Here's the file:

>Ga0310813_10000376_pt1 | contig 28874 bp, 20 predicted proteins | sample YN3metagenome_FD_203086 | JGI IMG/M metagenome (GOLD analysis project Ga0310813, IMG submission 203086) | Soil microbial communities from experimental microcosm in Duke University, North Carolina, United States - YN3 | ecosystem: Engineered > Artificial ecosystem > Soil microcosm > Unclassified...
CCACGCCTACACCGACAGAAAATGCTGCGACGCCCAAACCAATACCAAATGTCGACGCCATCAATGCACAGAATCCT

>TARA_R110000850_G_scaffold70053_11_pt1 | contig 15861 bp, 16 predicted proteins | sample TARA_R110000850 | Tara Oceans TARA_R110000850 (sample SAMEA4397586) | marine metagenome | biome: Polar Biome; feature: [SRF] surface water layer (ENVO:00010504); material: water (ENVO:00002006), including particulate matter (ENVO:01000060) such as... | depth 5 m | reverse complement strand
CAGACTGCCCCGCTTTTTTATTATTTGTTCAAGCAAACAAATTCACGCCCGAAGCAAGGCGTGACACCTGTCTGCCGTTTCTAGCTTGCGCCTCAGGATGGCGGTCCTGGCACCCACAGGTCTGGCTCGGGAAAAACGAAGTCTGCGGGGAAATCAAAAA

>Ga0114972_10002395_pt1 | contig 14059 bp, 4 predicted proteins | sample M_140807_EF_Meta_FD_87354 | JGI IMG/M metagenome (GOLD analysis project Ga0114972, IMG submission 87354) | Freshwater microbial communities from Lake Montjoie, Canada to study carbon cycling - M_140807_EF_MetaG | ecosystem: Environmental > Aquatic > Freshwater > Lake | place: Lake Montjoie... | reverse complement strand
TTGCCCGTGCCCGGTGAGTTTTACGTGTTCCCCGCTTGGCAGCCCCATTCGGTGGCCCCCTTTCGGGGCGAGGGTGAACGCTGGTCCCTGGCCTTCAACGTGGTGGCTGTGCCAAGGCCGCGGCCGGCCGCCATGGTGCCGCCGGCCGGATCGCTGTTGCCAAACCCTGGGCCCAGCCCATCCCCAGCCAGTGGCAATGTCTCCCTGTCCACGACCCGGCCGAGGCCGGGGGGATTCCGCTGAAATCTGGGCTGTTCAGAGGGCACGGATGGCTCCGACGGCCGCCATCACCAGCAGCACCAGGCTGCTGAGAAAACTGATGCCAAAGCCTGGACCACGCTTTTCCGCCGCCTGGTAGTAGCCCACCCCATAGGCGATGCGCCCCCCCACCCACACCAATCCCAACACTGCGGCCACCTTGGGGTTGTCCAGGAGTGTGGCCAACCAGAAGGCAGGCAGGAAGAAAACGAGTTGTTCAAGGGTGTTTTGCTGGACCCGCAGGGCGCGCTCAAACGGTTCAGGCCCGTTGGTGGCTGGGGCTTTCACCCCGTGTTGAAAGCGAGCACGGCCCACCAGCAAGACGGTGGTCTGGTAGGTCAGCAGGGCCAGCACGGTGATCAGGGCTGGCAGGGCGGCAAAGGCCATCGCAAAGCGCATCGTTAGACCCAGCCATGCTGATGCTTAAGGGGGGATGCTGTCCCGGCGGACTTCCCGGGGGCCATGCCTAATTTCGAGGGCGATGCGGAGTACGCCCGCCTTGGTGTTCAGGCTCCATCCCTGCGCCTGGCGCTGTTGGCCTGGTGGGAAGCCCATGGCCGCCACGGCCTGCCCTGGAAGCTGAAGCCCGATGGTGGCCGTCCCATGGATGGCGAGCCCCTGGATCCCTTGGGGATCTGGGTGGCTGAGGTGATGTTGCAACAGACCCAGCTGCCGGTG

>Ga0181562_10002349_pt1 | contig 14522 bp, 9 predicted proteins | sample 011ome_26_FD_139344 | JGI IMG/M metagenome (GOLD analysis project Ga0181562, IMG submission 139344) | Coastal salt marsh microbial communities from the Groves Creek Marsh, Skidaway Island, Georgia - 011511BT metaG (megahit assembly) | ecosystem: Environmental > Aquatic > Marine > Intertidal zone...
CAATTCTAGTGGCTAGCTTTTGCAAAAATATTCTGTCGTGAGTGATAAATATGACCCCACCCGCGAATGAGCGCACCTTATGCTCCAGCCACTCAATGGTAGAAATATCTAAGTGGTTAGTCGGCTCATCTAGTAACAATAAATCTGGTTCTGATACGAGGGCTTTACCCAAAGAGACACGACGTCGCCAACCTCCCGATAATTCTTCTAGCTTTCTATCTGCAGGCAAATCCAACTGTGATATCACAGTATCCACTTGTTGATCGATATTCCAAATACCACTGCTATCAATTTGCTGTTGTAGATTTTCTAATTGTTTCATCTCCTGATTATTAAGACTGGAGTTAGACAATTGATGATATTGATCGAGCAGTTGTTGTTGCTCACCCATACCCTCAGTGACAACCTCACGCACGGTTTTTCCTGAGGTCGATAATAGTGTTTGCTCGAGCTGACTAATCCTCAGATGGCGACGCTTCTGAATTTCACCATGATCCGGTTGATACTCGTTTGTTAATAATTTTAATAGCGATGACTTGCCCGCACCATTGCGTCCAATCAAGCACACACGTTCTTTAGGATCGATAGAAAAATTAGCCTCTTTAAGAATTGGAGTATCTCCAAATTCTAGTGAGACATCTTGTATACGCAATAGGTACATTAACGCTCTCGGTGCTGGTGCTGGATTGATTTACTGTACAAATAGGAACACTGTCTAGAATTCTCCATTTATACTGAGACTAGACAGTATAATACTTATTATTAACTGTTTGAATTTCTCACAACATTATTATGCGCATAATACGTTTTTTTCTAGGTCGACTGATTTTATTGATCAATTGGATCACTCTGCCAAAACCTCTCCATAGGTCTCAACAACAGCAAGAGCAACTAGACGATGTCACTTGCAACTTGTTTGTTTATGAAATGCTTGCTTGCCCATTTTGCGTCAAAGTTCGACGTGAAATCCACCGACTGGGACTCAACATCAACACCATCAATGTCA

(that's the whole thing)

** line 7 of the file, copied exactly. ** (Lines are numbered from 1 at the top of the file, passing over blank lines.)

>Ga0181562_10002349_pt1 | contig 14522 bp, 9 predicted proteins | sample 011ome_26_FD_139344 | JGI IMG/M metagenome (GOLD analysis project Ga0181562, IMG submission 139344) | Coastal salt marsh microbial communities from the Groves Creek Marsh, Skidaway Island, Georgia - 011511BT metaG (megahit assembly) | ecosystem: Environmental > Aquatic > Marine > Intertidal zone...